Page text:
A settlement agreement has been reached between the developer who wants to construct homes at the Stone Meadows Farm in Middletown Township and several entities, including the township and a preservation group.
The Middletown Township Board of Supervisors on Monday evening said they were onboard with the agreement, which will be sent to a county judge for final approval.
The agreement would end the appeal by KTMT Stone LP, which is connected to Metropolitan Development Group. The developer appealed the supervisor’s 2019 denial of their plans.
The agreement would reimburse the township and members of the Save Stone Meadows Farm group who fought development.
“It is worth noting that all of the taxpayer funds that were expended to fight this battle will be reimbursed,” said Supervisors Chairperson Mike Ksiazek.
The agreement doesn’t automatically greenlight the current proposal from the developer, but it settles their previous appeal.
Ksiazek said the developer will still have to go through the land development process.
Jeff Miller, one of the leaders of the Save Stone Meadows Farm group, said he was pleased with the outcome. He pointed out that all parties stepped up to plate to come together and find common ground.
“That is a tremendous feat,” he said.
The latest development proposal has received favorable feedback as a compromise from township officials and members of the Save Stone Meadows Farm group.
The settlement comes just two weeks after the Bucks County Commissioners agreed to pay $2 million to the Stone family to preserve 67 acres of the 168 acres of land that has been threatened by proposed development. The portion of the property will include the existing Stone family farmstead off Fulling Mill Road.
The development would take place on the other acreage of the farm that sits off Langhorne-Newtown (Route 413) Road between the Summit Trace development and Tollgate Road.
The current proposal calls for age-restricted 71 twins, creating 142 residences, and 17 single-family homes. The single-family homes would allow for more buffer space on the property against the Summit Trace development and along Tollgate Road.
The development will feature a community club house, 15 acres of common open space, 24.5 acres of open space, trails permitted for public use, private roads, a landscape buffer between the development and nearby homes, and a pedestrian connection to Core Creek Park along Tollgate Road.
A homeowners association will be responsible for the common space and roadways in the development.
Access to the development will be two access driveways along Langhorne-Newtown Road. One will be a right-in, right-out driveway and the other will allow full access.
Officials have previously said PennDOT is not in favor of a traffic light being added.
Last year, representatives for the developer said the new plan would have less of a traffic impact than previous plans, would include improvements to Langhorne-Newtown Road, and provide more tax revenue to the school district because there would not be young families living in the development. Overall, the development would provide an estimated $252,633 in tax revenue to the township and $1.2 million to the Neshaminy School District.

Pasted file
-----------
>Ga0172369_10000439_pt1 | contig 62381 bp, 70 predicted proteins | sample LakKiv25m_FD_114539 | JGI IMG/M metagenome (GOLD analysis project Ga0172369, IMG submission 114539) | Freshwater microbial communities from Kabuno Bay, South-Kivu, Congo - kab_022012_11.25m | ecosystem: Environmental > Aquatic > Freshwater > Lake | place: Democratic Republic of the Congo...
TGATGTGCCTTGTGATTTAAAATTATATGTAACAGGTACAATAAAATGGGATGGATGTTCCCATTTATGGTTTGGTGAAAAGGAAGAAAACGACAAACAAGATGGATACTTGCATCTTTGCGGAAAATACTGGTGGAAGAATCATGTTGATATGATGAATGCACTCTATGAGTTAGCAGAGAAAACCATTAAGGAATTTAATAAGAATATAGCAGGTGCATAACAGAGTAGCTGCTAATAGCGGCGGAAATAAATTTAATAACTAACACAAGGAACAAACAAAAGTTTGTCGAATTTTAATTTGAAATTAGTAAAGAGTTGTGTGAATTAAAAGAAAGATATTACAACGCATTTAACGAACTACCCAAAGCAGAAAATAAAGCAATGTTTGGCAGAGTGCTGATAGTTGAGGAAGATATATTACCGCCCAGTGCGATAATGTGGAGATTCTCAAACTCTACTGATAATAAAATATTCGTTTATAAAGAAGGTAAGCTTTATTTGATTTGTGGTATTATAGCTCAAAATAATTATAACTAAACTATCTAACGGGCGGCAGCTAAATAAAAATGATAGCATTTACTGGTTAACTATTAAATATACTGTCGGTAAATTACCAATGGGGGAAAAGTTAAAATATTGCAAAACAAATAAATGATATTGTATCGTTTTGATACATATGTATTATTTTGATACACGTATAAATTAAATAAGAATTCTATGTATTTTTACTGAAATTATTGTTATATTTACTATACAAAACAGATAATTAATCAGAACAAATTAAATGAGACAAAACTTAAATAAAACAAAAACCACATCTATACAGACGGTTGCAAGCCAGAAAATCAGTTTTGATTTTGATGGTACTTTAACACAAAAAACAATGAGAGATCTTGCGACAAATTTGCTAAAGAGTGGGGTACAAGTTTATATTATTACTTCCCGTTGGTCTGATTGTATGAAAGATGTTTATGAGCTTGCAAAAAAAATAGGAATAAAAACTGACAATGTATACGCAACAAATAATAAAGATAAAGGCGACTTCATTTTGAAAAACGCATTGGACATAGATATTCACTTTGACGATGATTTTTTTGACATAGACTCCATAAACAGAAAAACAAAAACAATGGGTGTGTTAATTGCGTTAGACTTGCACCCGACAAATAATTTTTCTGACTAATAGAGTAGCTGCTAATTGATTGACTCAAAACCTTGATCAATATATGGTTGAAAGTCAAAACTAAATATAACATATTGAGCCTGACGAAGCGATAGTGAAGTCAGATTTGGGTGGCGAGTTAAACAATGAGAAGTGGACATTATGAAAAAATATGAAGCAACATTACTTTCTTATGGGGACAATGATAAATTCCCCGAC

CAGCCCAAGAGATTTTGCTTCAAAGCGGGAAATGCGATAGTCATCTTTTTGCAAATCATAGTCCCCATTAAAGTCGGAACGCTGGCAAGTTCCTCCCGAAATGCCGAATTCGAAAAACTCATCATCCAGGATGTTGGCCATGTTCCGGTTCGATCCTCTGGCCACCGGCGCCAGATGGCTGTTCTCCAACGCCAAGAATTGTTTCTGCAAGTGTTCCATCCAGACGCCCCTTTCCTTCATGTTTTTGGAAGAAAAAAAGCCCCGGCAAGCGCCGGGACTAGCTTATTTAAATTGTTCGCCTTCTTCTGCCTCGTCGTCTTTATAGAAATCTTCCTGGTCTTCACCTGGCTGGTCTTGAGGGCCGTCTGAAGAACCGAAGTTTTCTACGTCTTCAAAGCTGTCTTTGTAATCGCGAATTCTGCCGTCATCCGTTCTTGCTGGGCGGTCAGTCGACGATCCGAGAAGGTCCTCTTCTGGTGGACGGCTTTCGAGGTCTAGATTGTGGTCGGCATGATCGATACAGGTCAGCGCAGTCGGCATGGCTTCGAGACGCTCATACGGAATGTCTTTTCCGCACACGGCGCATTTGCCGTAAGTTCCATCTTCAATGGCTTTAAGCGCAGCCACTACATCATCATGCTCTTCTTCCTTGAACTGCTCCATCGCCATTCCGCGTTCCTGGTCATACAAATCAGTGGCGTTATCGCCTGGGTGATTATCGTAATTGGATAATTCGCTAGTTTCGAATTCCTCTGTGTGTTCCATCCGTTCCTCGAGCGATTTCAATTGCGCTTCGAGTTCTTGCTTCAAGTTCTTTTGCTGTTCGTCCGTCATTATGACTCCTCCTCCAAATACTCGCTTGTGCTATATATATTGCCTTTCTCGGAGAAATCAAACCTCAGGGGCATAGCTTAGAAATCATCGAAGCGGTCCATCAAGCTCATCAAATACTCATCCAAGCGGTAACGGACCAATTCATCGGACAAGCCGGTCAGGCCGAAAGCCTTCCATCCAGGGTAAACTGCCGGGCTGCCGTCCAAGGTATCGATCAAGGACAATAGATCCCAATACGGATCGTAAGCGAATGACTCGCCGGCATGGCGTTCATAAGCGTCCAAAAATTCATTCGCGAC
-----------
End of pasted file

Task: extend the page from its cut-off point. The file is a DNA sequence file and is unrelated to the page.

Ksiazek said he understands full preservation of the township’s largest privately-owned working farm was the goal for many, but the agreement marks a “substantial” improvement over what was proposed just a few years ago by the developer. He added the proposal will preserve the character of the property, noting 105 acres will remain open space between the easement and developer’s proposal.
Ksaizek said all the parties came together to reach the settlement and a proposal that is more favorable.
“This is a win. We’re able to preserve a majority of the farm and keep it as open space,” said Supervisor Dana Kane.
Supervisor Dawn Quirple said she understands not everyone will be satisfied, but “so much space is going to be preserved.”
Supervisor Anna Payne explained there is a “stark difference” between the initial plan and what is being presented. She said it is an example of the impact residents working together can have.
Mary Sly, a resident who lives in a home abutting the area planned for development, wasn’t pleased development is likely to move forward at the farm.
“It’s going to be gridlock. And we know it,” she said.
Charles Alfonso, of Middletown Township, said he was concerned there won’t be a public parking lot in the development for residents who want to use the trail system in the community.
Ksaizek responded that the trail connects to Core Creek Park, which has plenty of parking for people who want to walk from the park and use the proposed development’s trails.
The Stone Meadow Farm site has been eyed for development since 2015. Previous proposals have been disliked by the public and led to creation of the Save Stone Meadows Farm group.
The Stone family has owned the farm for decades. The family is related to famed actors Ezra Stone and Sara Seegar, who dominated stage and screen during their careers during the 20th Century. According to a BucksLocalNews.com article from 2013, actors Debbie Reynolds, Jackie Cooper, and Gary Merrill were among the many celebrities who joined the Stones at celebrations at the farm.
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